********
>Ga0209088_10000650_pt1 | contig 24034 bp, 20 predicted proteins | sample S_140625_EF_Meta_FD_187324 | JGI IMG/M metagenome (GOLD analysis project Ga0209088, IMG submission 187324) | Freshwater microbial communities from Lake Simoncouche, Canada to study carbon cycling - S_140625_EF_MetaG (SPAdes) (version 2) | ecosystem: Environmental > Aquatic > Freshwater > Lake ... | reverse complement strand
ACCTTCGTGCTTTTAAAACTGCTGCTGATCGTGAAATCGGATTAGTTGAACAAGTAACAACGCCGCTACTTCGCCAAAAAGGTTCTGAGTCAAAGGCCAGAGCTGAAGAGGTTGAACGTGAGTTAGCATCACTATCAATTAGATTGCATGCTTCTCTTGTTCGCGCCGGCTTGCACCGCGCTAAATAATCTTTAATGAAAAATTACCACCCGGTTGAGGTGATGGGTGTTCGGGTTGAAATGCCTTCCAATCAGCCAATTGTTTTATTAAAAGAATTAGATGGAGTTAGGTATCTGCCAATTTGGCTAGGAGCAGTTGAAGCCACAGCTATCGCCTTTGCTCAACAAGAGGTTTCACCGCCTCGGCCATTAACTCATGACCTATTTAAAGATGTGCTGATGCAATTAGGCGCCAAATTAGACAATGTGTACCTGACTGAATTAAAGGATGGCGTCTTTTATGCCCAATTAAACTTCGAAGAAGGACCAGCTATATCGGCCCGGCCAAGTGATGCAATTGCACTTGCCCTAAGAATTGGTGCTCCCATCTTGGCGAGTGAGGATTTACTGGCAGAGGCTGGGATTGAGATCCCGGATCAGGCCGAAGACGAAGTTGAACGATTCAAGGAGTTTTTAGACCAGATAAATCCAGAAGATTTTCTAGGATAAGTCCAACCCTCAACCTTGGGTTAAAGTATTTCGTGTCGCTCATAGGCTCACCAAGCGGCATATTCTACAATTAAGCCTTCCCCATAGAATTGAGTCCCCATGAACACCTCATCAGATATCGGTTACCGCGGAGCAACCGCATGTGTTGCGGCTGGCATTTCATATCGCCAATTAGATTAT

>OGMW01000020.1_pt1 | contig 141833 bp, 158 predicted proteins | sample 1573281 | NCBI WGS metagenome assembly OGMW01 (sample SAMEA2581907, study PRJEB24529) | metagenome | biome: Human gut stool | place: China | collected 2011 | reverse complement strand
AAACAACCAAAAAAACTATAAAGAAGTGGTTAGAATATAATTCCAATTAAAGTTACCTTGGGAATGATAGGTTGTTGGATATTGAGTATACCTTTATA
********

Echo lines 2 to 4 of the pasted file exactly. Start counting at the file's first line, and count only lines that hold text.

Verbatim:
ACCTTCGTGCTTTTAAAACTGCTGCTGATCGTGAAATCGGATTAGTTGAACAAGTAACAACGCCGCTACTTCGCCAAAAAGGTTCTGAGTCAAAGGCCAGAGCTGAAGAGGTTGAACGTGAGTTAGCATCACTATCAATTAGATTGCATGCTTCTCTTGTTCGCGCCGGCTTGCACCGCGCTAAATAATCTTTAATGAAAAATTACCACCCGGTTGAGGTGATGGGTGTTCGGGTTGAAATGCCTTCCAATCAGCCAATTGTTTTATTAAAAGAATTAGATGGAGTTAGGTATCTGCCAATTTGGCTAGGAGCAGTTGAAGCCACAGCTATCGCCTTTGCTCAACAAGAGGTTTCACCGCCTCGGCCATTAACTCATGACCTATTTAAAGATGTGCTGATGCAATTAGGCGCCAAATTAGACAATGTGTACCTGACTGAATTAAAGGATGGCGTCTTTTATGCCCAATTAAACTTCGAAGAAGGACCAGCTATATCGGCCCGGCCAAGTGATGCAATTGCACTTGCCCTAAGAATTGGTGCTCCCATCTTGGCGAGTGAGGATTTACTGGCAGAGGCTGGGATTGAGATCCCGGATCAGGCCGAAGACGAAGTTGAACGATTCAAGGAGTTTTTAGACCAGATAAATCCAGAAGATTTTCTAGGATAAGTCCAACCCTCAACCTTGGGTTAAAGTATTTCGTGTCGCTCATAGGCTCACCAAGCGGCATATTCTACAATTAAGCCTTCCCCATAGAATTGAGTCCCCATGAACACCTCATCAGATATCGGTTACCGCGGAGCAACCGCATGTGTTGCGGCTGGCATTTCATATCGCCAATTAGATTAT

>OGMW01000020.1_pt1 | contig 141833 bp, 158 predicted proteins | sample 1573281 | NCBI WGS metagenome assembly OGMW01 (sample SAMEA2581907, study PRJEB24529) | metagenome | biome: Human gut stool | place: China | collected 2011 | reverse complement strand
AAACAACCAAAAAAACTATAAAGAAGTGGTTAGAATATAATTCCAATTAAAGTTACCTTGGGAATGATAGGTTGTTGGATATTGAGTATACCTTTATA